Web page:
Report Claims That 18 Nation's Elections Were Impacted By Social Engineering Last Year (bbc.com) 228

sqorbit writes: Independent watchdog group Freedom House released a report that claims that 18 nation's elections were "hacked." Of the 65 countries that Freedom House monitors, 30 appear to be using social media in order to affect elections by attempting to control online discussions. The report covers fake news posts, paid online opinion writers and trolling tactics. Other items in the report speak to online censorship and VPN blocking that blocks information within countries to interfere with elections. The report says net freedom could be aided by: large-scale programs that showed people how to spot fake news; putting tight controls on political adverts; and making social media giants do more to remove bots and tune algorithms to be more objective.
Security

Bluetooth Hack Affects 20 Million Amazon Echo, Google Home Devices (thehackernews.com) 39

In September, security researchers discovered eight vulnerabilities -- codenamed collectively as BlueBorne -- in the Bluetooth implementations used by over 5.3 billion devices. We have now learned that an estimated 20 million Amazon Echo and Google Home devices are also vulnerable to attacks leveraging the BlueBorne vulnerabilities. The Hacker News reports: Amazon Echo is affected by the following two vulnerabilities: a remote code execution vulnerability in the Linux kernel (CVE-2017-1000251); and an information disclosure flaw in the SDP server (CVE-2017-1000250). Since different Echo's variants use different operating systems, other Echo devices are affected by either the vulnerabilities found in Linux or Android. Whereas, Google Home devices are affected by one vulnerability: information disclosure vulnerability in Android's Bluetooth stack (CVE-2017-0785). This Android flaw can also be exploited to cause a denial-of-service (DoS) condition. Since Bluetooth cannot be disabled on either of the voice-activated personal assistants, attackers within the range of the affected device can easily launch an attack. The security firm [Armis, who disclosed the issue] notified both Amazon and Google about its findings, and both companies have released patches and issued automatic updates for the Amazon Echo and Google Home that fixes the BlueBorne attacks.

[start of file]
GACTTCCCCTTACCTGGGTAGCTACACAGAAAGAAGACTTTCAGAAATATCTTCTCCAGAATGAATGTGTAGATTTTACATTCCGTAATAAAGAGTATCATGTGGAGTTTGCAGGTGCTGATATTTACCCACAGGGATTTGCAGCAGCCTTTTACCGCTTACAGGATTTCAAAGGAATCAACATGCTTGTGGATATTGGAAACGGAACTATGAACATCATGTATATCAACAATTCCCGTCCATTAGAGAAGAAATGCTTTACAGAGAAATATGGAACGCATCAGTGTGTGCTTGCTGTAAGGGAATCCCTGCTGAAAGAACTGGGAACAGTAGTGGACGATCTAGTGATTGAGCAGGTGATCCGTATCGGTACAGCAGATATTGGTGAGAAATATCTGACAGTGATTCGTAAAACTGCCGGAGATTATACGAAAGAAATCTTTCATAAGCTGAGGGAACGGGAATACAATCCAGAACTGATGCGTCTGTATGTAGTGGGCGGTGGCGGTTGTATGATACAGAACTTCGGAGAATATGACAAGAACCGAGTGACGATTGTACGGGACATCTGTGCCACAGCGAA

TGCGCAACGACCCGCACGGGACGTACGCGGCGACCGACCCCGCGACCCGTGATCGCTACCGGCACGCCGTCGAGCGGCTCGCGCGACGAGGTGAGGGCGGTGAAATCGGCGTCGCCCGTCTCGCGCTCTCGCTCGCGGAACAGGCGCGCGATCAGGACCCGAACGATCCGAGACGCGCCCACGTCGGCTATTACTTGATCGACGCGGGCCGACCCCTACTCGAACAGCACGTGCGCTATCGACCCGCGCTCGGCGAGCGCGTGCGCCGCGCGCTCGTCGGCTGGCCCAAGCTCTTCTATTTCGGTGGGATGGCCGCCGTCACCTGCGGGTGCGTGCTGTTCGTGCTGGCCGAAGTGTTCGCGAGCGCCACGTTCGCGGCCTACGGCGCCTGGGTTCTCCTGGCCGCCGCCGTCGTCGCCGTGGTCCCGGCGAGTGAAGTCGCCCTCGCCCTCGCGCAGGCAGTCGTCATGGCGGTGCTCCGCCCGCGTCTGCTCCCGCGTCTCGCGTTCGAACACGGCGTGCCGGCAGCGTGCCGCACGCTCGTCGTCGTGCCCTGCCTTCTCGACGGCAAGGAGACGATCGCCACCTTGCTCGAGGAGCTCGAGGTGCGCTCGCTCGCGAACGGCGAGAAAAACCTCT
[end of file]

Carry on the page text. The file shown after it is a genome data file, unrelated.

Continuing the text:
Businesses

FCC Repeals Decades-Old Rules Blocking Broadcast Media Mergers (variety.com) 140

An anonymous reader quotes a report from The Washington Post (Warning: source may be paywalled; alternative source): Federal regulators rolled back decades-old rules on Thursday, making it far easier for media outlets to be bought and sold -- potentially leading to more newspapers, radio stations and television broadcasters being owned by a handful of companies. The regulations, eliminated in a 3-to-2 vote by the Federal Communications Commission, were first put in place in the 1970s to ensure that a diversity of voices and opinions could be heard on the air or in print. But now those rules represent a threat to small outlets that are struggling to survive in a vastly different media world, according to FCC Chairman Ajit Pai. One long-standing rule repealed Thursday prevented one company in a given media market from owning both a daily newspaper and a TV station. Another rule blocked TV stations in the same market from merging with each other if the combination would leave fewer than eight independently owned stations. The agency also took aim at rules restricting the number of TV and radio stations that any media company could simultaneously own in a single market. A major beneficiary of the deregulatory moves, analysts say, is Sinclair, a conservative broadcasting company that is seeking to buy up Tribune Media for $3.9 billion.
Twitter

Jack Dorsey Responds To Serial Killer Who Found His Victims Through Suicidal Twitter Posts (nhk.or.jp) 70

AmiMoJo shares a report from NHK WORLD: Twitter's CEO is reacting to a grisly case in Japan where a suspected serial killer allegedly found his victims through their suicidal posts on the social media platform. In an interview with NHK, Jack Dorsey said it is unrealistic and impossible to remove suicidal tweets. But he said he hoped Twitter could become a tool for prevention. Last month, the dismembered bodies of 9 people were found in 27-year-old Takahiro Shiraishi's apartment near Tokyo. Police say he admitted to the killings. They believe he preyed on people who posted about wanting to kill themselves on Twitter. Recently, Twitter updated its rules regarding posts about self-harm: "You may not promote or encourage suicide or self-harm. When we receive reports that a person is threatening suicide or self-harm, we may take a number of steps to assist them, such as reaching out to that person and providing resources such as contact information for our mental health partners."
EU

New EU Consumer Protection Law Contains a Vague Website Blocking Clause (bleepingcomputer.com) 45